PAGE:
My paper contains many math expressions like $abcde$ or $abdefv$. Unfortunately, the latter looks very ugly, particularly in regards to the spacing around the f. In particular, there is a significant amount of space around the f which is not present around the other letters.

Is there a method to make that spacing tighter?

Note: Joseph Wright suggested using \! to get a negative thin space. This does seem to help. But I'm still a bit curious as to why the problem occurs at all. For example, it looks fine in $acdfv$ before the f but not after. If anyone has some more details on why the spacing ends up as it does, please comment. Thanks.

  • 1
    Seems like a very unlikely product - do you really mean this? If so, perhaps try \! to back the spacing up.
    – Joseph Wright
    Dec 9, 2010 at 17:30
  • @Joseph Wright: Yes, that's an actual example from my paper, but $efv$ has the same problem and isn't as unlikely. Thanks for the $\!$ advice -- I guess I should have thought about that. That works before the $f$ quite well. Is there a predefined way to get an even thinner negative space (for after the $f$) or should I use $\hspace{-..}$?
    – A. Rex
    Dec 9, 2010 at 17:38
  • 2
    Sounds like tensor calculus, which leads to, as Spivak calls it in his differential geometry tome, "The debauch of indicies." Dec 9, 2010 at 19:44

2 Answers 2


For a detailed answer why this is happening you can read this answer of mine (shameless plug indeed): In short, the italic correction of the f has a great part in this. But the italic correction only explains the spacing after the f, not before. For this you have to look at the bounding boxes of the letters:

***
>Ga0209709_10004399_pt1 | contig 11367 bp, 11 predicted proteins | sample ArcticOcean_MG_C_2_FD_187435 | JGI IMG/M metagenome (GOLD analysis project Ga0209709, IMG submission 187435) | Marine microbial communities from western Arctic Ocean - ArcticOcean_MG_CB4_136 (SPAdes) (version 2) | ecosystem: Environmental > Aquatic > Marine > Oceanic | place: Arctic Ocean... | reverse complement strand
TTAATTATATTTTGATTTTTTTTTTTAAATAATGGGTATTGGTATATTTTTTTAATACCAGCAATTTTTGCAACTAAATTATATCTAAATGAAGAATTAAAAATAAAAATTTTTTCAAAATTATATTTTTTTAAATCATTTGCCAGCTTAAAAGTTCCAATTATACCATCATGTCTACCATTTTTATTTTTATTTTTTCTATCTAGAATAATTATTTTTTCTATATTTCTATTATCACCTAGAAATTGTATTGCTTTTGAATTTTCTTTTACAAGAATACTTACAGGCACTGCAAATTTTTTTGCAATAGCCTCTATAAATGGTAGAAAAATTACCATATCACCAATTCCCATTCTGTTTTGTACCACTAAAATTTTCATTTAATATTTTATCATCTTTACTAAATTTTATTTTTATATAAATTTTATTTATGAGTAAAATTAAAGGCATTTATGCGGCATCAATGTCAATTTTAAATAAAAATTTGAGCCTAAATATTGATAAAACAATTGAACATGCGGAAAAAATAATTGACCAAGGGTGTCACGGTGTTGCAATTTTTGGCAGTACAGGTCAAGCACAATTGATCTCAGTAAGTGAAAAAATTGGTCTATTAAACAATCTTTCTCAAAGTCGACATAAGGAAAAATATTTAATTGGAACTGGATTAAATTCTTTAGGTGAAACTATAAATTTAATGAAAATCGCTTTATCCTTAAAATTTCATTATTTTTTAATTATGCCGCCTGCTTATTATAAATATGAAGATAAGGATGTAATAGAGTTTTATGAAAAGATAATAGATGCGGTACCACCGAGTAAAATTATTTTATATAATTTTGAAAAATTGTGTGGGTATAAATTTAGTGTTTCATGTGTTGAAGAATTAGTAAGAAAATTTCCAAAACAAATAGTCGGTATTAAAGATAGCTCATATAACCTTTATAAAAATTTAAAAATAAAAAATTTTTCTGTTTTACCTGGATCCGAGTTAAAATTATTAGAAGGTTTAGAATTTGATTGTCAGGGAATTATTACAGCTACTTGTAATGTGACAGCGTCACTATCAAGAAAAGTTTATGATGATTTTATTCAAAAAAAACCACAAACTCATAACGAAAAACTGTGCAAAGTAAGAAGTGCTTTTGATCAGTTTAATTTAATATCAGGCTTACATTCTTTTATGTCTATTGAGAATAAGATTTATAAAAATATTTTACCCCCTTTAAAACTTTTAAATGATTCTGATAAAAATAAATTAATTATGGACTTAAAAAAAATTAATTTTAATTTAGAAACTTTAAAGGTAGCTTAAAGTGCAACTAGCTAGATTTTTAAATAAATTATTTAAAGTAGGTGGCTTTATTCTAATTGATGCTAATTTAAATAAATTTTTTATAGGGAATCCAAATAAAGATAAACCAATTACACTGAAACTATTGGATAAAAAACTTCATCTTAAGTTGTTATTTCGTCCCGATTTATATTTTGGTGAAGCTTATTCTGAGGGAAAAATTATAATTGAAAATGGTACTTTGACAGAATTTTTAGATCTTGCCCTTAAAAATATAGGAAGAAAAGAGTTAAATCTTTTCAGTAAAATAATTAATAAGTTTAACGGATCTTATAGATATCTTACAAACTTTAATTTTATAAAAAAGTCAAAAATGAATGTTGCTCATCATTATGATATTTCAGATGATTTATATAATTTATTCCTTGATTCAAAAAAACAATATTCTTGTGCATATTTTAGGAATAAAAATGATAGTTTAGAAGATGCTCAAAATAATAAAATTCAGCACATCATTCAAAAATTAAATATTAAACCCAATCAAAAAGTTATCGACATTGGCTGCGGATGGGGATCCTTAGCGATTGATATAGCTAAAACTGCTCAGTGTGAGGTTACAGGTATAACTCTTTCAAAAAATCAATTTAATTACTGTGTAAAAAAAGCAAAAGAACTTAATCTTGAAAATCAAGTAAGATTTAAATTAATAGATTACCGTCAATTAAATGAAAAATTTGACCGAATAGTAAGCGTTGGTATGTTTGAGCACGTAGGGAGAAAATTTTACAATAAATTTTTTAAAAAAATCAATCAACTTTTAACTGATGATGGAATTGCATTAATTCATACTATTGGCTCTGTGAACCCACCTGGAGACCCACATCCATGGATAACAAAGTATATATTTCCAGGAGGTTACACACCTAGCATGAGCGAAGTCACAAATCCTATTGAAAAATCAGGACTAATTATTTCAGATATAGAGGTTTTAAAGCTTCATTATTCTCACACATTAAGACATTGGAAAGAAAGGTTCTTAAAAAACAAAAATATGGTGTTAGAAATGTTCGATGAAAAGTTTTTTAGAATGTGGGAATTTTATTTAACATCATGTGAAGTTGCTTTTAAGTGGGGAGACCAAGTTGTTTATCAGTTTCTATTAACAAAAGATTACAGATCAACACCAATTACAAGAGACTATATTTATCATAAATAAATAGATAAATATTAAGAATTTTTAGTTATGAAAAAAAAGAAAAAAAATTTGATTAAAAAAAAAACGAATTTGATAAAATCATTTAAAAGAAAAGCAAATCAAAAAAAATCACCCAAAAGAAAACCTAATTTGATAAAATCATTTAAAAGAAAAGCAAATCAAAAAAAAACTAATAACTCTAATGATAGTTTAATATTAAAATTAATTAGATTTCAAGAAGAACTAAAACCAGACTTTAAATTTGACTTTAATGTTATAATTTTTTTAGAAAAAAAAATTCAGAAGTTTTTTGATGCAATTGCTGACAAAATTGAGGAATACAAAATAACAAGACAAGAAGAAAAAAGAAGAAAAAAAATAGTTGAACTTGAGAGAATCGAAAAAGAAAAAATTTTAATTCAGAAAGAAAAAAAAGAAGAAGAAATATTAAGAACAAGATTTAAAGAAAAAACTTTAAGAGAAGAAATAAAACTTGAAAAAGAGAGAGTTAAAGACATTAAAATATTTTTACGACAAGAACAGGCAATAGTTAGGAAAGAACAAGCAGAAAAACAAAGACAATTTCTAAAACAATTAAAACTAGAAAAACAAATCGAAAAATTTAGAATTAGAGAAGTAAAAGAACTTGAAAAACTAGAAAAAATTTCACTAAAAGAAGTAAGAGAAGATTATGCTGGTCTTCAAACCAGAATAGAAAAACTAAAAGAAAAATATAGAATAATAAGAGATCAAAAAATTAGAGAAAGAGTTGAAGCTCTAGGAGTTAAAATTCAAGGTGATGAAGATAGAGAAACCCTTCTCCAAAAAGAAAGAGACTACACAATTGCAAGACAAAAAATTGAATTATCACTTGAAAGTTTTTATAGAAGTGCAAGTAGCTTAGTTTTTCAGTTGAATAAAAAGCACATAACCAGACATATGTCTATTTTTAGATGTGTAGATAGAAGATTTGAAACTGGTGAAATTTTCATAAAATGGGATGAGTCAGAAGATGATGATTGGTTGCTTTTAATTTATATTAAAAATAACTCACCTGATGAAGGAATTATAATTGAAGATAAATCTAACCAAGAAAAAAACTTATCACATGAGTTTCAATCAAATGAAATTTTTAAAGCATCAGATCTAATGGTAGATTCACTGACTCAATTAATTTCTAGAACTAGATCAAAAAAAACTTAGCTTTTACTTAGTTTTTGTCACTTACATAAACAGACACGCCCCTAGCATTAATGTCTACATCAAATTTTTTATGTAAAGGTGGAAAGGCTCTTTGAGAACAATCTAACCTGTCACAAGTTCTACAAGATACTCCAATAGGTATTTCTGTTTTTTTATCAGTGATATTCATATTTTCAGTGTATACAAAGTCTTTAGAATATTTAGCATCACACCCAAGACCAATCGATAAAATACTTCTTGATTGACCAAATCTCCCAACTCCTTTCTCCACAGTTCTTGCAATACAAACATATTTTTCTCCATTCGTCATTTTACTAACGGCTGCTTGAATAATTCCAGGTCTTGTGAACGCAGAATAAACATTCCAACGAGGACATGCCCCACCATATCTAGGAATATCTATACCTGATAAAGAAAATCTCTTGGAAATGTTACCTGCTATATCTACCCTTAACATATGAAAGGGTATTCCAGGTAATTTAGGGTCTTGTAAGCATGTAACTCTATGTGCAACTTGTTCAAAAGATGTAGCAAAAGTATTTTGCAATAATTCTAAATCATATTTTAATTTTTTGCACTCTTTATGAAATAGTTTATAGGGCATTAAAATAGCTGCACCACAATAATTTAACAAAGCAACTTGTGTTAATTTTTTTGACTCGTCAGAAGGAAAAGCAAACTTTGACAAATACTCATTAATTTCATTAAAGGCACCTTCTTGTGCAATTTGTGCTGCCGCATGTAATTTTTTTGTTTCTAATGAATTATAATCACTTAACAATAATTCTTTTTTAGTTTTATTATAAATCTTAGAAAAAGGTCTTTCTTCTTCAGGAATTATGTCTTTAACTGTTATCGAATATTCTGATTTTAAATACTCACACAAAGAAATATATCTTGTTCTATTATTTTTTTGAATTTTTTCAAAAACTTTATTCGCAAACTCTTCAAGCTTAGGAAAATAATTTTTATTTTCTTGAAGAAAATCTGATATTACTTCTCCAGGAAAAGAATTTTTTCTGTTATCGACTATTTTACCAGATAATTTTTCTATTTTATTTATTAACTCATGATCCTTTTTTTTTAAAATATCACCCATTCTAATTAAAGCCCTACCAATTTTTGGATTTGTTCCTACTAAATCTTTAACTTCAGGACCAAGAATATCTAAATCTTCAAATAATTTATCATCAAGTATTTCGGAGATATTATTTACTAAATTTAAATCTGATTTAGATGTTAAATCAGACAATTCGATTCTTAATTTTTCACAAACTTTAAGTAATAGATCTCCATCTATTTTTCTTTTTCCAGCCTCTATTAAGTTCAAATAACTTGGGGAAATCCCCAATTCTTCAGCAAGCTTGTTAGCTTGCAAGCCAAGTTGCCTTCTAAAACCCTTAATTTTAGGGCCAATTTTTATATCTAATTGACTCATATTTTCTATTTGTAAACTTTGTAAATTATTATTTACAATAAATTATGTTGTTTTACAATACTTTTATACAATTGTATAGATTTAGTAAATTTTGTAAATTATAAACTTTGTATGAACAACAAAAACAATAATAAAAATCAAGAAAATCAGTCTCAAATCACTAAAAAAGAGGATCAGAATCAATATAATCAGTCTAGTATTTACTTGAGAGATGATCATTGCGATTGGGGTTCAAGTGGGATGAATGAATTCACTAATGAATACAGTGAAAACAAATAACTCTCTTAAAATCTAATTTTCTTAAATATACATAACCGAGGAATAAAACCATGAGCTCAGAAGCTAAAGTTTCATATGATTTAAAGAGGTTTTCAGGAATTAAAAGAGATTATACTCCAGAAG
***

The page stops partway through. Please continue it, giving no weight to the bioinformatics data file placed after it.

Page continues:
The first f is a text italic letter in its bounding box, the second one is math italic (in its bounding box together with its italic correction). As you can see, the text letter protrudes a bit to the left (and a lot to the right); the math letter has a tiny bit of white space in the left (and also in the right, because of the italic correction). For a bit more about the bounding boxes see this question of mine (another shameless plug :-)).

I first noticed the problem when typing $Vf$, which doesn't yield a nice output. My resort is using $V\hspace{-0.1em}f$ instead (in a macro, of course), which I like much better. You could even use $V\!f$, but this I find too narrow. Compare these three:


I would not encourage you to follow Caramdir's (now removed) suggestion to use $\mathit{Vf}$ since this uses a different font (text italic, not math italic). You can see quite clearly that the V is narrower (in other words, the angle at the bottom of the V is more acute):

If you use a different math font (like Euler), then the difference is even more noticeable.

(For a case where \textit could be a good solution, see this answer of TH.)


Math mode considers each symbol a separate variable, not part of a "word". If you want word-like behaviour, use \mathrm{...} or \mathit{...}. If this really is a product, perhaps using \cdot between factors (or reorganizing, or changing variable names, perhaps distinguished by subindices) helps.

You must log in to answer this question.

Not the answer you're looking for? Browse other questions tagged .